The greater participation of the Uzbek Parliament in the implementation of reforms, in identifying solving the most pressing socio-economic, political and legal problems is significant because the role and place of the legislative power in the structure of political institutions of society – and its ability to have a real impact on day-to-day political decision making – serves as a very good indicator for the degree of a country’s advancement along the path of political modernization.

Proposals for Constitutional reforms are not coming only from the President. This is an ongoing exercise where every citizen has the chance to have a say during an extended period of public consultation (initially only ten days but since then expanded to one month, until August 1). The Constitutional Commission, formed on May 24 and comprised of “lawmakers, senators, representatives of all regions of Uzbekistan, representatives of civil society institutions, lawyers, political scientists and other experts”, is tasked with collecting proposals to amend the articles of the Constitution. A website, a Telegram channel and a call centre were set up through which citizens can submit their proposals. To date, tens of thousands of proposals have been received.

According to Odiljon Tojiev, Deputy Speaker of Uzbekistan’s parliament, while not all proposals received are “phrased in a constitutional language” or “belong in a constitution”, he gives a few clues as to what are the main proposals received from the citizens. These include calls for the direct election of regional governors and mayors (all currently appointed by the President); tougher penalties for corruption; greater transparency at all levels of government and the reduction in the number of government ministries.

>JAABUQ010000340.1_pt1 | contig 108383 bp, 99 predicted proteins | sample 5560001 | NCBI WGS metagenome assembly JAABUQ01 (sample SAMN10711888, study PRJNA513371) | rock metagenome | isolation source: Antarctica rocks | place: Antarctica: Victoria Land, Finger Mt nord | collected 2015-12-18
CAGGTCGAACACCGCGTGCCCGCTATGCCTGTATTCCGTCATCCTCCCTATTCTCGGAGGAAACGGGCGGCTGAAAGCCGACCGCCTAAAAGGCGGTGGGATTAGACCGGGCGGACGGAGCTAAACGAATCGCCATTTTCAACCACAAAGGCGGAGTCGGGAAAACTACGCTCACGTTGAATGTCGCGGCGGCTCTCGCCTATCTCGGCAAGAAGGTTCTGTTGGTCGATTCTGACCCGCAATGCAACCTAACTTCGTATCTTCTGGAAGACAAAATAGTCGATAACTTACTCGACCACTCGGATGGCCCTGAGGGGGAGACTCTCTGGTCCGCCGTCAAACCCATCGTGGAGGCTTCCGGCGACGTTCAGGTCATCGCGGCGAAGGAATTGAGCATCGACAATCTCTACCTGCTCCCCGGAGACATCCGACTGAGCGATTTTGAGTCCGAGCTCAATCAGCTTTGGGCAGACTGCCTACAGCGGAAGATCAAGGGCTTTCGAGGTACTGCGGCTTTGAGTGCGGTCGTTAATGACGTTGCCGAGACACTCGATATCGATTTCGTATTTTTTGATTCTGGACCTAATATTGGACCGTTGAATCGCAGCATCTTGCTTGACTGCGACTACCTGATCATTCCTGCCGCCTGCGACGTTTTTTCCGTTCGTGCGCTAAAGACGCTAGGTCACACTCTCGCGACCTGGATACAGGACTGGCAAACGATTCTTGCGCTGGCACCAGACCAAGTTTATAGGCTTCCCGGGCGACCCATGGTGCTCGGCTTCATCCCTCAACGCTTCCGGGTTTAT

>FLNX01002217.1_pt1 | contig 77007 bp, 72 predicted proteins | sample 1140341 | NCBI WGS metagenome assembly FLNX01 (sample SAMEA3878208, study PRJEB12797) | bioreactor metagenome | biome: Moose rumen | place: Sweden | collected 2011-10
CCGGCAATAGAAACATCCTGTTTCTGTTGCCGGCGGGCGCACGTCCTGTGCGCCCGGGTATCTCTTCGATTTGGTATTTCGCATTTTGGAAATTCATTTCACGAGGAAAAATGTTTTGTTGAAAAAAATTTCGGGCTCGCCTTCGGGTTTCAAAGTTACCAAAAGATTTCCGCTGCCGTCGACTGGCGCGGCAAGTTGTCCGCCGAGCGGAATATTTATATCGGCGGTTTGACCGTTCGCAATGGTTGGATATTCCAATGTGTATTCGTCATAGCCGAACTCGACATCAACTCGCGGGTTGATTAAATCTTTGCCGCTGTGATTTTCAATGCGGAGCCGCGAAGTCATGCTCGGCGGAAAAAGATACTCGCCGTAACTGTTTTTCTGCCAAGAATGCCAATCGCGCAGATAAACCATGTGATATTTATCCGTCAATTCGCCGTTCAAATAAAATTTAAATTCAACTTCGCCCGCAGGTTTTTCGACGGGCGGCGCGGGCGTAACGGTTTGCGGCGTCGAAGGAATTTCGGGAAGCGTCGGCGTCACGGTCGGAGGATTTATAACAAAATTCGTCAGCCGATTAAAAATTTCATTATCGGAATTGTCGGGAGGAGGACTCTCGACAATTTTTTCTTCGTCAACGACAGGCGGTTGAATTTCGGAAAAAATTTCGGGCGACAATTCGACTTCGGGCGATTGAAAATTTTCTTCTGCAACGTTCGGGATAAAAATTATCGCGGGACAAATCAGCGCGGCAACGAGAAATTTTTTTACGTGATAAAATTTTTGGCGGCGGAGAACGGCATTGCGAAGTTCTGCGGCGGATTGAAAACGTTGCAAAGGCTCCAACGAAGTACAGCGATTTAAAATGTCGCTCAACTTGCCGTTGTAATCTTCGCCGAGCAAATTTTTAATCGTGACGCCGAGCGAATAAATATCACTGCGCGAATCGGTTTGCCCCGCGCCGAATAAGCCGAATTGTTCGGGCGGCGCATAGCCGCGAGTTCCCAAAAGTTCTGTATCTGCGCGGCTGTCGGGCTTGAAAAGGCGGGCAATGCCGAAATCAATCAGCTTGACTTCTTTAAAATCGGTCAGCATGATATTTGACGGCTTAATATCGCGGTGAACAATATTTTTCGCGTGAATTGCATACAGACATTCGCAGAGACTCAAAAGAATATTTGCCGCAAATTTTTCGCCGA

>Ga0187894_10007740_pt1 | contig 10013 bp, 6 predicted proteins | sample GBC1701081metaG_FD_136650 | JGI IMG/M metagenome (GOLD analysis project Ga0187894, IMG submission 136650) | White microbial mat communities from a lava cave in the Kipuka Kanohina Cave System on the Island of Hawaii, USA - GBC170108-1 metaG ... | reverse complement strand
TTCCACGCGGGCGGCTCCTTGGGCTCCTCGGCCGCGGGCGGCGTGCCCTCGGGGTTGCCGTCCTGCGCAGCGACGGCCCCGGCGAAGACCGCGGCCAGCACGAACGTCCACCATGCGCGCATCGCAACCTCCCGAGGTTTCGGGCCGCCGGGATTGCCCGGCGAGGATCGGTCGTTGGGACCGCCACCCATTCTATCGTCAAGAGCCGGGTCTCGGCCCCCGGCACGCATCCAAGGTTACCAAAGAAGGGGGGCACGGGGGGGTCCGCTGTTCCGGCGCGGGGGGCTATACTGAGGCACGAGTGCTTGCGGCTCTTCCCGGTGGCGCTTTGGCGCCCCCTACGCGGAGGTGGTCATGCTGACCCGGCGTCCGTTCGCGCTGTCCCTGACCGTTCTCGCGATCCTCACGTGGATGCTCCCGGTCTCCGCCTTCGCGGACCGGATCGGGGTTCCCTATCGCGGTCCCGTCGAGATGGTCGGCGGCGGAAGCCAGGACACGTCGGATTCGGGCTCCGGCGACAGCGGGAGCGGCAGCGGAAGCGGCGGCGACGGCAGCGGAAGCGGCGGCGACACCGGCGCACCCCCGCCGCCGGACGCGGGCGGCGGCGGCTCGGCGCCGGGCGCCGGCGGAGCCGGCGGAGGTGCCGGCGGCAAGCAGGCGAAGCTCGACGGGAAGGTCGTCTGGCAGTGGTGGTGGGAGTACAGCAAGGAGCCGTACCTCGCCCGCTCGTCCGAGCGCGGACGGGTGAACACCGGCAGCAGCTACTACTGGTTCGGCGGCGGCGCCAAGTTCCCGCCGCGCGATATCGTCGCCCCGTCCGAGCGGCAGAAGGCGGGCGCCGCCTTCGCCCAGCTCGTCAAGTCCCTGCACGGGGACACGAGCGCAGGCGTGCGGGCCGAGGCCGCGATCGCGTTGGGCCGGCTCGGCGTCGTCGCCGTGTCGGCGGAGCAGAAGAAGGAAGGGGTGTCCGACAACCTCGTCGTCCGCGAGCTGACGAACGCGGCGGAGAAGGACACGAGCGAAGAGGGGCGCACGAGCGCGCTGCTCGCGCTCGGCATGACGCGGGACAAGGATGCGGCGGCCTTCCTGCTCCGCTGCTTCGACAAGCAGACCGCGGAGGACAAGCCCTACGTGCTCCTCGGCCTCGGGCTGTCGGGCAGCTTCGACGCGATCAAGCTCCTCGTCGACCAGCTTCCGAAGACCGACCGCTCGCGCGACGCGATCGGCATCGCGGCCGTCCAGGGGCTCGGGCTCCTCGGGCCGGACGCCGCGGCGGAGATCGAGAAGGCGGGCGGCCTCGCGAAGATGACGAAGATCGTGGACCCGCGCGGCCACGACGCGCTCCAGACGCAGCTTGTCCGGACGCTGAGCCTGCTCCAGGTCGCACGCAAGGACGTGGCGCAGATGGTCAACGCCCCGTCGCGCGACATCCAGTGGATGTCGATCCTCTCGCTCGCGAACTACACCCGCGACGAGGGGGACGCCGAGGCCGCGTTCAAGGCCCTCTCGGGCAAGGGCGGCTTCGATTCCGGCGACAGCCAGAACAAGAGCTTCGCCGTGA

It is important to note that the necessity for constitutional reforms does not derive from the fact that the current Constitution does not meet modern requirements, standards and democratic principles. It certainly does, which in turn can make it hard to justify the necessity to change it.

But in the words of the chairman of the constitutional commission, Akmal Saidov: “The constitution is not a dogma, it should be a programme for action. It is not something frozen. We need to introduce new rules that correspond to the new Uzbekistan and its development.”

A good reflection that the updated Constitution intends to be a “living document” can be found on the proposed revisions to Article 27, which promises to put an end to the unauthorised seizure of land and housing, making the right to the inviolability of the home constitutional right of the people of Uzbekistan. This is highly relevant given the large number of house demolitions and forced eviction cases that Uzbekistan has witnessed in recent times.

One last point worth highlighting is that President Mirziyoyev did not necessarily have to call for a referendum in order to adopt constitutional reforms. Article 127 of the Uzbek Constitution reads as follows: “the Constitution of the Republic of Uzbekistan shall be altered by law adopted by a majority, not less than two thirds of the total number accordingly of deputies of the Legislative Chamber and members of the Senate of the Oliy Majlis of the Republic of Uzbekistan, or by referendum of the Republic of Uzbekistan”.

In short, while the Uzbek Parliament has the powers to introduce and approve constitutional amendments, President Mirziyoyev chose to put them up to a public vote, effectively making the new Constitution one by the people and for the people. This will increase the legitimacy of the country’s Basic Law, evolving from a static, state-centric document to a living charter where the individual and its rights take centre stage.

By way of conclusion, the new contemporary political, legal and socio-economic reality of Uzbekistan calls for a thorough revision of the Constitution. The proposed constitutional reforms, to be put to a nation-wide referendum, are the culmination of a reform process started by President Shavkat Mirziyoyev when he took power in 2016. Later in the year, citizens of Uzbekistan will once again have the opportunity to actively have a say in shaping the future of their motherland.

Alberto Turkstra
Project Manager of “Diplomatic World”